Can you rearrange the cards to make a series of correct mathematical statements?
Can you explain why a sequence of operations always gives you perfect squares?
Which of these roads will satisfy a Munchkin builder?
Eulerian and Hamiltonian circuits are defined with some simple examples and a couple of puzzles to illustrate Hamiltonian circuits.
Can you make sense of these three proofs of Pythagoras' Theorem?
You have twelve weights, one of which is different from the rest.
Using just 3 weighings, can you identify which weight is the odd
one out, and whether it is heavier or lighter than the rest?
Four jewellers share their stock. Can you work out the relative values of their gems?
What fractions can you divide the diagonal of a square into by simple folding?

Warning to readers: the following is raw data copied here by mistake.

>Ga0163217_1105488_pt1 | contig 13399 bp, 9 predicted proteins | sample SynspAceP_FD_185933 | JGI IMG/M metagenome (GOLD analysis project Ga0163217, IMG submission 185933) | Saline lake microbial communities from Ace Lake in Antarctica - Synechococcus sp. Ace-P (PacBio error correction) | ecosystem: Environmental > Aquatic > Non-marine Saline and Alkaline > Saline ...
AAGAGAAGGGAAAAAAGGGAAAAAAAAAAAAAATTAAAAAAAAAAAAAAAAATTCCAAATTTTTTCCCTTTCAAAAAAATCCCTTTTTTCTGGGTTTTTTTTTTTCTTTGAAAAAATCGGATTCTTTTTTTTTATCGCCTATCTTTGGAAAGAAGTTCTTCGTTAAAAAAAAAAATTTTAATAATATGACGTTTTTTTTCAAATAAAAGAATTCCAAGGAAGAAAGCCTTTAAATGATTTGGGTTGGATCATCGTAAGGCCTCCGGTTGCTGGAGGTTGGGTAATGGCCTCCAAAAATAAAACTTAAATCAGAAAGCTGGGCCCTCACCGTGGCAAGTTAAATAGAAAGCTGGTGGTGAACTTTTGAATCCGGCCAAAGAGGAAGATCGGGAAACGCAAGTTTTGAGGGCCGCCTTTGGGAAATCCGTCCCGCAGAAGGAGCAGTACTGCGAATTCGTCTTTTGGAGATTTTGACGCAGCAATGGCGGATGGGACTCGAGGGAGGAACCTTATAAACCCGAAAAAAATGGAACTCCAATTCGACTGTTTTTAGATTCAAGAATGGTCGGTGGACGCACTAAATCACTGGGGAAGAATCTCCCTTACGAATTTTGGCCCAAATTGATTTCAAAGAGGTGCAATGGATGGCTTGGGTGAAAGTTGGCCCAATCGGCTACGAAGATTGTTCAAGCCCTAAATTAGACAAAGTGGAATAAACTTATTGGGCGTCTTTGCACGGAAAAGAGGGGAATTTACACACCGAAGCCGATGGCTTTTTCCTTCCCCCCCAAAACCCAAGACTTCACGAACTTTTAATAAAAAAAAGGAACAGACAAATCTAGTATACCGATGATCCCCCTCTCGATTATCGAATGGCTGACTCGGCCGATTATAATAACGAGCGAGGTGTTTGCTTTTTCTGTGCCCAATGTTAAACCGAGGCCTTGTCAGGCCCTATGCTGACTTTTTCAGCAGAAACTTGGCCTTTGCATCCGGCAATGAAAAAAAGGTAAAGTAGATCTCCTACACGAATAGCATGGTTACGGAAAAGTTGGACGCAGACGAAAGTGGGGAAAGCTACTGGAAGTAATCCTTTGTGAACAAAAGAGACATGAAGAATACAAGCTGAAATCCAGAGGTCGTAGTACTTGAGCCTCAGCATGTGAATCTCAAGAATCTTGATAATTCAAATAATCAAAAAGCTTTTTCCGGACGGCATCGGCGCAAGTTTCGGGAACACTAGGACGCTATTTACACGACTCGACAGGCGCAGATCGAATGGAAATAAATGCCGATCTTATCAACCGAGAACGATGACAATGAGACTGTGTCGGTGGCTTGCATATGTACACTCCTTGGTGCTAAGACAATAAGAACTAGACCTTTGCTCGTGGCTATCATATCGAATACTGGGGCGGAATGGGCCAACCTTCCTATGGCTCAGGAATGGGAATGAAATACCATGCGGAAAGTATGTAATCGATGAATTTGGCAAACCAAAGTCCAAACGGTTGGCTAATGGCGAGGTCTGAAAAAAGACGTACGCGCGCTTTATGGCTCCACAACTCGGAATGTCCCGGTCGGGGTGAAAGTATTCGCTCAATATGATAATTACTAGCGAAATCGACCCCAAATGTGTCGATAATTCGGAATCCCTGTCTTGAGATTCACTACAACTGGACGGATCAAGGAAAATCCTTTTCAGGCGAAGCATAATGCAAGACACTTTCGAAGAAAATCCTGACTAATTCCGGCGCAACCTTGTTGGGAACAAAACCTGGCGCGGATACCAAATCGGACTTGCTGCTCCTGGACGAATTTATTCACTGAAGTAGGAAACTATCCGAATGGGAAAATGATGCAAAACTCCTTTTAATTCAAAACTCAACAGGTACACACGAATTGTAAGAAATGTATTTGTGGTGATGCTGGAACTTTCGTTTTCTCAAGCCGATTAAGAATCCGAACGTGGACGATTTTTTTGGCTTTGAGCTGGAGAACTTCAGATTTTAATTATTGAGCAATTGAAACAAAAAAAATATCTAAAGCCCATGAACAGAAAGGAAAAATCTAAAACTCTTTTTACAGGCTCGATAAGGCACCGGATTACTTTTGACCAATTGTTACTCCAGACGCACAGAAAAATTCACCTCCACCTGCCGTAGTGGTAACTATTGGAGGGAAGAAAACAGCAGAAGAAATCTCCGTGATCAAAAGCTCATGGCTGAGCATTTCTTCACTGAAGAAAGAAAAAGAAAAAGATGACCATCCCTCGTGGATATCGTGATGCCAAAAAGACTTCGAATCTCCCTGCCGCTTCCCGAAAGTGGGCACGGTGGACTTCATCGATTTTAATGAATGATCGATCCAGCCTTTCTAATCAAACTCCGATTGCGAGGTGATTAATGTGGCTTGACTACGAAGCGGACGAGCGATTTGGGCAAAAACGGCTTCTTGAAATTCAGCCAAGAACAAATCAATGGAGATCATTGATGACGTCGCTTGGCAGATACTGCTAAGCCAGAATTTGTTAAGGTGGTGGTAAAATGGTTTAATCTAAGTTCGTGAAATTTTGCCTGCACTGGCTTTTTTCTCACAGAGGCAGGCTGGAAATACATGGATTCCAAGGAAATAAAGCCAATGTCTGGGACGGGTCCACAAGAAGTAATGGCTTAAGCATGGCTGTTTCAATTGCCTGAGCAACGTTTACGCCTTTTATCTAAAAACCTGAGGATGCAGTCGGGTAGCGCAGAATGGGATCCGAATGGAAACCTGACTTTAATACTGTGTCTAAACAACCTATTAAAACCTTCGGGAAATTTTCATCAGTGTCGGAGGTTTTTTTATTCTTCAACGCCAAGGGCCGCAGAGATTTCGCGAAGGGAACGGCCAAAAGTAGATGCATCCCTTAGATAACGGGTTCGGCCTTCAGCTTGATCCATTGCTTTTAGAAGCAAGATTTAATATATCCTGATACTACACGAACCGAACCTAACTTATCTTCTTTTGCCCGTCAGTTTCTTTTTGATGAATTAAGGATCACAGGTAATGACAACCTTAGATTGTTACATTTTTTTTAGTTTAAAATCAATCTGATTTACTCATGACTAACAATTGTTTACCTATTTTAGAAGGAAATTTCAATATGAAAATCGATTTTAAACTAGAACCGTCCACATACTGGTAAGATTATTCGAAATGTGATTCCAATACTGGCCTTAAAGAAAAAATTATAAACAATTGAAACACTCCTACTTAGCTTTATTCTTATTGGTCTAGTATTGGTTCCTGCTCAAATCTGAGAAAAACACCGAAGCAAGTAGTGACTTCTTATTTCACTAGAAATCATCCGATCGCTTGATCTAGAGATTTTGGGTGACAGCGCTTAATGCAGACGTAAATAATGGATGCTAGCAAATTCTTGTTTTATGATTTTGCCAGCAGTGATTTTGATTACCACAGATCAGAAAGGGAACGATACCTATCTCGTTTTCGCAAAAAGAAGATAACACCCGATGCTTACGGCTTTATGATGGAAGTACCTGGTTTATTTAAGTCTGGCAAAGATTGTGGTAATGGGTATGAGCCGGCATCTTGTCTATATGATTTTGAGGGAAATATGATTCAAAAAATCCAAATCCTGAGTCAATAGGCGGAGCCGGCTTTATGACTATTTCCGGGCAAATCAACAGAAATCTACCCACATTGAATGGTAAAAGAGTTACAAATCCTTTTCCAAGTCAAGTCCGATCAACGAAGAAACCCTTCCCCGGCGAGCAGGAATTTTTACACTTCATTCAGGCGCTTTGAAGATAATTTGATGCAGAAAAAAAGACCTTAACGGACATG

Explore the continued fraction: 2+3/(2+3/(2+3/2+...)) What do you
notice when successive terms are taken? What happens to the terms
if the fraction goes on indefinitely?
Can you see how this picture illustrates the formula for the sum of
the first six cube numbers?
This article stems from research on the teaching of proof and
offers guidance on how to move learners from focussing on
experimental arguments to mathematical arguments and deductive
Explore what happens when you draw graphs of quadratic equations
with coefficients based on a geometric sequence.
A, B & C own a half, a third and a sixth of a coin collection.
Each grab some coins, return some, then share equally what they had
put back, finishing with their own share. How rich are they?
What happens to the perimeter of triangle ABC as the two smaller
circles change size and roll around inside the bigger circle?
If you think that mathematical proof is really clearcut and
universal then you should read this article.